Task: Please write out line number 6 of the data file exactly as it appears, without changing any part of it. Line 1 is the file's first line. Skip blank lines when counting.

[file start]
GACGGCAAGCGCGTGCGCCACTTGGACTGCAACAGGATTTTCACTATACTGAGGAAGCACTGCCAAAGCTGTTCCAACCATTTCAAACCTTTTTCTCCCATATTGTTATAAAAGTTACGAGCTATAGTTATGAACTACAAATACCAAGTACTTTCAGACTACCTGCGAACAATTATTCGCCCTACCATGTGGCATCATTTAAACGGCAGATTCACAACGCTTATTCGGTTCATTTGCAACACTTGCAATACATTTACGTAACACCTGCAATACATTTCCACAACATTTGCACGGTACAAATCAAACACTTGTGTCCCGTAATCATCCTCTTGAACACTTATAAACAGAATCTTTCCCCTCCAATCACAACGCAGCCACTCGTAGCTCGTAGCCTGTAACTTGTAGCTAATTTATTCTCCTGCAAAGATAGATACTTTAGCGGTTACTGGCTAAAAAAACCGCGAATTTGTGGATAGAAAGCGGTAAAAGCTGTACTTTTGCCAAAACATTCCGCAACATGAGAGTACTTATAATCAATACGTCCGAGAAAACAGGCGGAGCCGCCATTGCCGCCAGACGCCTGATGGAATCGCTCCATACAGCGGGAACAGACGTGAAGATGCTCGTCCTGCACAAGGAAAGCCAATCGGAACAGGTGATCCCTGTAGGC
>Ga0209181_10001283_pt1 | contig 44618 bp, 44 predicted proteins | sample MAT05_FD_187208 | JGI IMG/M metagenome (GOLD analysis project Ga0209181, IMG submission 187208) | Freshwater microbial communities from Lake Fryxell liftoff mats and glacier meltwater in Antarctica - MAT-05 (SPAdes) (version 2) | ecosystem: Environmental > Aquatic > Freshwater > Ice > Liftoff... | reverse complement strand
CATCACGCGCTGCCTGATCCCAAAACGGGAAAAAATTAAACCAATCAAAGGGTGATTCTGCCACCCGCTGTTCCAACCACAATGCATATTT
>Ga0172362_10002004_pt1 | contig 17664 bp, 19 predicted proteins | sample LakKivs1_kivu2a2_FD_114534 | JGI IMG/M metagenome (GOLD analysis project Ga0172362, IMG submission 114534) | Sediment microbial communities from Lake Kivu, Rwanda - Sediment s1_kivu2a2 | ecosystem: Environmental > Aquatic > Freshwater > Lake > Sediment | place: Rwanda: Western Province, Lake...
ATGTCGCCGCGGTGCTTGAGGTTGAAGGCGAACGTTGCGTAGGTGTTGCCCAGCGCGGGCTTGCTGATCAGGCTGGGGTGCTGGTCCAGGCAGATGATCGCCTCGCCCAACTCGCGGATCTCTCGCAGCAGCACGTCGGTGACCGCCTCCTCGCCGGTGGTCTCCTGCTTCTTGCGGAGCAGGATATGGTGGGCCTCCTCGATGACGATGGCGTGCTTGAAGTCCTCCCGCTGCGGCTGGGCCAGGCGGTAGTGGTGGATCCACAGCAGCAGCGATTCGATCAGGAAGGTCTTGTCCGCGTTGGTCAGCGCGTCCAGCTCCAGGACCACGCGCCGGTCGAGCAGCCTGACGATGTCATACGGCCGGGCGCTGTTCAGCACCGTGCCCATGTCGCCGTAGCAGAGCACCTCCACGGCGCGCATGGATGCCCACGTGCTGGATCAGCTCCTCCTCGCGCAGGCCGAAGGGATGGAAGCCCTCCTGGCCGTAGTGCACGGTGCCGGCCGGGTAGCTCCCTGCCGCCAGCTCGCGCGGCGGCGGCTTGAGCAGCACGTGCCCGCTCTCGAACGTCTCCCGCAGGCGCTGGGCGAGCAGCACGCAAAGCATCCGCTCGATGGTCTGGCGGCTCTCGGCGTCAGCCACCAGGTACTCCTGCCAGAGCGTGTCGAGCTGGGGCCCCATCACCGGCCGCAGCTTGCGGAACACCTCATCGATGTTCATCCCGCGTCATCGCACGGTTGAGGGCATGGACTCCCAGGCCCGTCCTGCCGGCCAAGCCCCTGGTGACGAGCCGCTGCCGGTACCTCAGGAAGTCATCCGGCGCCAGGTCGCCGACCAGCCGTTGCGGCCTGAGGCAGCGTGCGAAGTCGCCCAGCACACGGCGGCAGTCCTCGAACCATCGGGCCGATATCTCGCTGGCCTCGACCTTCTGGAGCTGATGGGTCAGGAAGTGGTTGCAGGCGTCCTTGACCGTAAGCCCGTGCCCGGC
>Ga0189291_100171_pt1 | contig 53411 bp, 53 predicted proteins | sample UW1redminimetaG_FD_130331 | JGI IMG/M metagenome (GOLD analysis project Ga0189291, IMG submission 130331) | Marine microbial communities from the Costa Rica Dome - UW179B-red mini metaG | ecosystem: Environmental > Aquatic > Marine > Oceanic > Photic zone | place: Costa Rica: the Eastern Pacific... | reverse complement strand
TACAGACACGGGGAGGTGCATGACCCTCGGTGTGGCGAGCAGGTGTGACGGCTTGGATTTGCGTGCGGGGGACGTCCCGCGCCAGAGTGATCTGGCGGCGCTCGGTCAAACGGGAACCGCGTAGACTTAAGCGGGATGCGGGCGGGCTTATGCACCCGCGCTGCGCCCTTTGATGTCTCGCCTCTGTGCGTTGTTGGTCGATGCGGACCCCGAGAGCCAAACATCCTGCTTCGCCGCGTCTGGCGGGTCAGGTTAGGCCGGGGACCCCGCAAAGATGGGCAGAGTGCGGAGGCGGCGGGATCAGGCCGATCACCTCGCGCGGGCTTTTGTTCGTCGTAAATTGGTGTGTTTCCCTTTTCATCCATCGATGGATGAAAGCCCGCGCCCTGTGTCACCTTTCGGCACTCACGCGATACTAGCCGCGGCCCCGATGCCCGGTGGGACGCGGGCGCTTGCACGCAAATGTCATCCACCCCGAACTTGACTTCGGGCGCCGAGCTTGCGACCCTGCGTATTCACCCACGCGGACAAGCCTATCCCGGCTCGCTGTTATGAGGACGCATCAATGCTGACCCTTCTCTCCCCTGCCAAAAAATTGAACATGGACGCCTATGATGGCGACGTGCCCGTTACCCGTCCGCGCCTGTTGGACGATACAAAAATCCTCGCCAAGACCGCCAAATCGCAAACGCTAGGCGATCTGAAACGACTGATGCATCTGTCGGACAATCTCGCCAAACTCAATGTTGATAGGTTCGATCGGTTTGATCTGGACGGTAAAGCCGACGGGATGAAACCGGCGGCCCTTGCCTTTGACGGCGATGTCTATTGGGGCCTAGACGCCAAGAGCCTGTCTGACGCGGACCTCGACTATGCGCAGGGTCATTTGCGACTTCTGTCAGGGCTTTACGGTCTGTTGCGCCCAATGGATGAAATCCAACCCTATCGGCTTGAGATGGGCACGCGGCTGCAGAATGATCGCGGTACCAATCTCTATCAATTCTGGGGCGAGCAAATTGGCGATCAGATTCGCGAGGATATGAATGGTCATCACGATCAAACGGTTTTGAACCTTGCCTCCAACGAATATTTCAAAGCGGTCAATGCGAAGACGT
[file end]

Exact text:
>Ga0189291_100171_pt1 | contig 53411 bp, 53 predicted proteins | sample UW1redminimetaG_FD_130331 | JGI IMG/M metagenome (GOLD analysis project Ga0189291, IMG submission 130331) | Marine microbial communities from the Costa Rica Dome - UW179B-red mini metaG | ecosystem: Environmental > Aquatic > Marine > Oceanic > Photic zone | place: Costa Rica: the Eastern Pacific... | reverse complement strand